A practical guide to a Certificate of Lawful Existing Use or Development (CLEUD) application

What is a Certificate of Lawful Existing Use or Development (CLEUD)?

A Certificate of Lawful Existing Use or Development (CLEUD) is a certificate that is legally granted by a Local Planning Authority to retrospectively legalise a previously unauthorised development.  Or to confirm development was carried out inline with an approved permission. The CLEUD certifies that an existing building/use is lawful and it will prevent any enforcement action being taken. The granting of a CLEUD application only applies to the lawfulness of the existing development. It doesn’t remove the requirement to comply with any other legal requirements. 

A development can become lawful, and exempt from enforcement if it has been in situ for a specified period of time. In most cases, development becomes immune if no action is taken, between 4-10 years depending on development. 

Related content:

Why would you need to apply for a CLEUD?

There are a couple of reasons that you might need to apply for a Certificate of Lawful Existing Use or Development. The most common reasons are:

  1. If planning enforcement action is threatened by a local council and you think the time for action has passed (as per the below timescales)
  2. If you are planning on selling or mortgaging your property and planning permission was never granted and you need to show a prospective buyer that no enforcement action can be taken.
  3. If you wish to confirm that a development was commenced within the relevant timeframe and complied with conditions, to confirm your permission is extant and can still be implemented.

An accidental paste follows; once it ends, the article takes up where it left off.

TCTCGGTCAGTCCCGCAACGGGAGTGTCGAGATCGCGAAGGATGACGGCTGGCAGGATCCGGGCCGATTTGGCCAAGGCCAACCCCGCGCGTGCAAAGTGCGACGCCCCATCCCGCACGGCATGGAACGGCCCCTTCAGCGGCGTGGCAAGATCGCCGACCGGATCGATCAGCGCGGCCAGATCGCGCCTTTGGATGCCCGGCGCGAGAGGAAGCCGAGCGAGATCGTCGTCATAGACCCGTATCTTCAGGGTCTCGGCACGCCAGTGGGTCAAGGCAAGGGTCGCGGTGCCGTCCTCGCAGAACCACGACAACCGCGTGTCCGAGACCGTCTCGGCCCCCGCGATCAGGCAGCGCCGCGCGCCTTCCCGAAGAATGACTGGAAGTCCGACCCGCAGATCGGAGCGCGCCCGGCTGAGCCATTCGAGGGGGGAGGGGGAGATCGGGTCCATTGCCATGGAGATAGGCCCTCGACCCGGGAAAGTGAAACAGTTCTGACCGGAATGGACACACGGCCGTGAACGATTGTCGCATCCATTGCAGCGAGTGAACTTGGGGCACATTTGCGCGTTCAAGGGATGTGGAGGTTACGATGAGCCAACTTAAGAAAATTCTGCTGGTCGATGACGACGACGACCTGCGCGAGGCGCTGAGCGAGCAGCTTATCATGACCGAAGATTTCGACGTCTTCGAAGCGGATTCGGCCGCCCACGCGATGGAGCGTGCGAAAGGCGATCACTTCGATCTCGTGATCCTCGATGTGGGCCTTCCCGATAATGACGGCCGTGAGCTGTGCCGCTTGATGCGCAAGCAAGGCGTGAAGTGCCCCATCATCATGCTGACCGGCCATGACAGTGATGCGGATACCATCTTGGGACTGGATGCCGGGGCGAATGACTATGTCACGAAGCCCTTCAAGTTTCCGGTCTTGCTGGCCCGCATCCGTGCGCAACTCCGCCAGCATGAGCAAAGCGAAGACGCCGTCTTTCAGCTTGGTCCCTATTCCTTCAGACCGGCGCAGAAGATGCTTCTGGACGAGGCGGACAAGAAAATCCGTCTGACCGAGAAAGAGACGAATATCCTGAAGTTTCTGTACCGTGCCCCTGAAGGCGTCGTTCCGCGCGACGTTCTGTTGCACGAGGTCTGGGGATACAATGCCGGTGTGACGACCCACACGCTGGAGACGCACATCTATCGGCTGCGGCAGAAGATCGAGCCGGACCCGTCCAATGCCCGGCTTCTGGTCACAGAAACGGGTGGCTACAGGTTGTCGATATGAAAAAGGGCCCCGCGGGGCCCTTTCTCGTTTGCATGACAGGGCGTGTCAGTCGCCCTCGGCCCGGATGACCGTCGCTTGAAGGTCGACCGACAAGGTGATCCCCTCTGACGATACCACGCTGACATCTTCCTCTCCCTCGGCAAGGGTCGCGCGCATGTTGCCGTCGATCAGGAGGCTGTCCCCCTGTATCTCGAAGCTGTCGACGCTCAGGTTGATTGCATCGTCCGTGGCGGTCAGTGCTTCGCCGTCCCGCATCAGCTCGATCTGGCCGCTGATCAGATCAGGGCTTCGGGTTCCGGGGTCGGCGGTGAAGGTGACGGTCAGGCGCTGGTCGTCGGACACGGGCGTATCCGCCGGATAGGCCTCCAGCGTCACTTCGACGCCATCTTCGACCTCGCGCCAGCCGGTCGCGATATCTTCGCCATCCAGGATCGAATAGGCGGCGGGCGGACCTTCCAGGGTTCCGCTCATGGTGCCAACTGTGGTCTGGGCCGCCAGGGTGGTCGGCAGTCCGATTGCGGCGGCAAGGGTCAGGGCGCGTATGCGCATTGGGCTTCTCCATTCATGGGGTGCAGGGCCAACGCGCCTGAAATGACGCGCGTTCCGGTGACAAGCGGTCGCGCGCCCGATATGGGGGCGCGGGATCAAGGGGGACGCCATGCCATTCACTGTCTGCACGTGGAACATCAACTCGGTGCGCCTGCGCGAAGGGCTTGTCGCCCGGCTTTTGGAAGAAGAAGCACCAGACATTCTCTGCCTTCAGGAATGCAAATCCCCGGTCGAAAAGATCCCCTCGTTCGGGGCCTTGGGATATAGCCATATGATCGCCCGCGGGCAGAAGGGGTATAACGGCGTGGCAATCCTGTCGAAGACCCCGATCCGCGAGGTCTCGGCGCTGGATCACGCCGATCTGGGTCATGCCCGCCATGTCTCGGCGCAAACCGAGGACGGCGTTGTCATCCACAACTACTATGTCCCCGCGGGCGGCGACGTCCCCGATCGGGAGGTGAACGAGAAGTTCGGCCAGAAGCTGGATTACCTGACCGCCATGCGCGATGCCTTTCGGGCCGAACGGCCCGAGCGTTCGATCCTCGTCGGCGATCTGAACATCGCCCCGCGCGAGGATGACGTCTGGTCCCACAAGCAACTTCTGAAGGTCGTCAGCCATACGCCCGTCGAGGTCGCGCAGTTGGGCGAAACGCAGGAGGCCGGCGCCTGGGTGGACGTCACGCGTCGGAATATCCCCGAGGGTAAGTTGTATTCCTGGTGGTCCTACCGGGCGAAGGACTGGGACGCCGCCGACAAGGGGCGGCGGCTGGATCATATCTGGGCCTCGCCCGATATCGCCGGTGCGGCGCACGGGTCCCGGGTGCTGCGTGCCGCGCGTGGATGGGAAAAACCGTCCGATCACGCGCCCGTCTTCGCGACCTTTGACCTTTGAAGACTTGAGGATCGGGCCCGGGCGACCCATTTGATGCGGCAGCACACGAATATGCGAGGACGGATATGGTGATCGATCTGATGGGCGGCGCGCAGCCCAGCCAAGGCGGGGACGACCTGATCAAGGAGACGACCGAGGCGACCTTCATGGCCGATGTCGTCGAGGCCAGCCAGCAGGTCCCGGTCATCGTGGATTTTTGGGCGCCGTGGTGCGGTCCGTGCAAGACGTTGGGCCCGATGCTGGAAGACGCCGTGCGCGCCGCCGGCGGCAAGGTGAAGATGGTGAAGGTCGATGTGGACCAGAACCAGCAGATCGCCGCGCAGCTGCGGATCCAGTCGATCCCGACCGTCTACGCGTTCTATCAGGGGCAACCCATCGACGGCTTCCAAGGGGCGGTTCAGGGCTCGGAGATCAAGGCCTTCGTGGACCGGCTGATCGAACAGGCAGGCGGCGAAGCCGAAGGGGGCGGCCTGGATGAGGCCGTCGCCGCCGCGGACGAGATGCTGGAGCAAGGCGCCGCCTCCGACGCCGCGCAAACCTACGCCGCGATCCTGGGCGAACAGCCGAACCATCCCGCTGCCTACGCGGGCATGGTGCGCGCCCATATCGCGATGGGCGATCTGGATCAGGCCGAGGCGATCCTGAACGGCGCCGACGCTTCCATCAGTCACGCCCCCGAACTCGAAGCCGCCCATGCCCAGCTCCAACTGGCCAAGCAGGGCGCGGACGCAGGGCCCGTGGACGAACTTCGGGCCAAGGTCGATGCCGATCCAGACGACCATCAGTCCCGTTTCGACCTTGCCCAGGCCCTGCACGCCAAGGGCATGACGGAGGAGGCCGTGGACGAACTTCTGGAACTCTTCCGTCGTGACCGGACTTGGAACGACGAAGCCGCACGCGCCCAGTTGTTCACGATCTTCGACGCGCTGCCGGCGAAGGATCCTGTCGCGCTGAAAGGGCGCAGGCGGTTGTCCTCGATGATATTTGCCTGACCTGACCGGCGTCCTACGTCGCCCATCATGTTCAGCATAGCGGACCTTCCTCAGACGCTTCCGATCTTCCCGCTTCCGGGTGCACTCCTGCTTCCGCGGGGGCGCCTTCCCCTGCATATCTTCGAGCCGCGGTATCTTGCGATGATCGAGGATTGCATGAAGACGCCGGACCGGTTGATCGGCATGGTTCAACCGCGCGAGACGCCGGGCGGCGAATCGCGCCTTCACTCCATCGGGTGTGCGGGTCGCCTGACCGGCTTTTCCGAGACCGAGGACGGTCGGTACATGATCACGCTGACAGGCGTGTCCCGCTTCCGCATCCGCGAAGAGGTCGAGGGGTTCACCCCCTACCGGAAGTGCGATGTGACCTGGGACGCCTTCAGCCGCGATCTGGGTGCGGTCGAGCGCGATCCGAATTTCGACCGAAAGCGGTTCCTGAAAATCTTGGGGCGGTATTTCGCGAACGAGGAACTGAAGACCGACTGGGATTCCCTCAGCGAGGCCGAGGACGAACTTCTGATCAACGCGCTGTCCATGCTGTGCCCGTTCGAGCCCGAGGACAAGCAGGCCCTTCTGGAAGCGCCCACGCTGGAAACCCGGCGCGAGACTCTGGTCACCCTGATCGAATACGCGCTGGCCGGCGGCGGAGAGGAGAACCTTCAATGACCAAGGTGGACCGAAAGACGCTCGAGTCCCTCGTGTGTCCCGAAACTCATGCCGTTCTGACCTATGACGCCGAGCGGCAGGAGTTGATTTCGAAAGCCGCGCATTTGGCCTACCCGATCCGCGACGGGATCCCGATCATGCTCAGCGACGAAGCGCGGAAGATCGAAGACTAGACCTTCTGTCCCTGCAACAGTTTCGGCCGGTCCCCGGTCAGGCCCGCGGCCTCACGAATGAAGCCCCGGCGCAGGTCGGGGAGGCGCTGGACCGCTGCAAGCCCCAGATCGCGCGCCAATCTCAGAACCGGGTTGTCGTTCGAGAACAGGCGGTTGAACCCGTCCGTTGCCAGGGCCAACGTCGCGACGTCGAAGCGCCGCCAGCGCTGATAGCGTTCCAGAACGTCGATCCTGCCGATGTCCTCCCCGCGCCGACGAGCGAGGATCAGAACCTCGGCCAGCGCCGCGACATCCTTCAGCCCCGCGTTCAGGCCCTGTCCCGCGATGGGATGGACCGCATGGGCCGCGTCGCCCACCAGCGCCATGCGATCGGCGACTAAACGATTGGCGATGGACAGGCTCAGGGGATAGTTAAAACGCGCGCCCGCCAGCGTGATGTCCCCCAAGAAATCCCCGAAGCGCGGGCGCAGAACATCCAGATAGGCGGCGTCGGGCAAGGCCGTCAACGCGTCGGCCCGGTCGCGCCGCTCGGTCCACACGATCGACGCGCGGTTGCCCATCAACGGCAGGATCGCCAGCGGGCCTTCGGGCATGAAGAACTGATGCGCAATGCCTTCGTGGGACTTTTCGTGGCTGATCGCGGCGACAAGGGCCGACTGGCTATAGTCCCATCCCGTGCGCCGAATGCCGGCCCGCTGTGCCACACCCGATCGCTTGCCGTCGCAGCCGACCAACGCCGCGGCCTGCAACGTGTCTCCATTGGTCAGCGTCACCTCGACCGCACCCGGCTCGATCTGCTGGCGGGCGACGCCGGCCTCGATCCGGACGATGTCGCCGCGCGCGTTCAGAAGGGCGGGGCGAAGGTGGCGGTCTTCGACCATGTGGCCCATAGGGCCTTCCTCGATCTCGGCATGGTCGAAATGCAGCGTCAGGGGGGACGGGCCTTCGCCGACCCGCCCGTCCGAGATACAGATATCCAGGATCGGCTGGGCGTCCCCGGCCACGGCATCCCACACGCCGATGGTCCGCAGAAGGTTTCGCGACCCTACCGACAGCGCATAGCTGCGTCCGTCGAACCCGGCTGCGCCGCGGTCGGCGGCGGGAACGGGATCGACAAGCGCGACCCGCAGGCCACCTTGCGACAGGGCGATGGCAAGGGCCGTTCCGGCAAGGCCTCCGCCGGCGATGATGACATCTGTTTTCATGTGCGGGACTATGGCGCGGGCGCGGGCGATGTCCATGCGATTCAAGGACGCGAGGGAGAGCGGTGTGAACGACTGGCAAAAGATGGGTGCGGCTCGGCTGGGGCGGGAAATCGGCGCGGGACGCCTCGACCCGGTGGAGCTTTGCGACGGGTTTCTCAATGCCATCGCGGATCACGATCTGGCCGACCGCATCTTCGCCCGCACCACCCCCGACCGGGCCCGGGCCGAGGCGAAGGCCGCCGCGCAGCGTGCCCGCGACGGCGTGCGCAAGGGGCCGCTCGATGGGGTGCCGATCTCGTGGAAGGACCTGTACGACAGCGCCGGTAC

If either of these apply then you might want to formalise the development with a CLEUD application. This article will help you practically navigate the process of CLEUD application.

What timescales are involved?

In most cases, your development becomes immune from enforcement if no action is taken. These timescales are:

  • Within 4 years of substantial completion for a breach of control consisting of operational development, i.e. building works;
  • Within 4 years for an authorised change of use to a single dwelling;
  • Within 10 years for any other breach of planning control (essentially other change of use).

If you believe that your development is out with these time scales then you may be eligible for a CLEUD, and you can submit an application.

What do you need to submit for your CLEUD application?

You will need to submit an application for your CLEUD. You can do this online, or you can download the forms and apply in writing. You can find the online application forms here

You then log the forms with your Local Planning Authority along with the required fee.

You will need to include some basic information regarding the property with the application. This will include:

  • Land specification and a plan to identify the land; 
  • Stated interest in the land and details on whether anyone else with an interest in the land has been notified; 
  • The use or operation of the development must be outlined;
  • The reason that you believe the development to be lawful must be stated.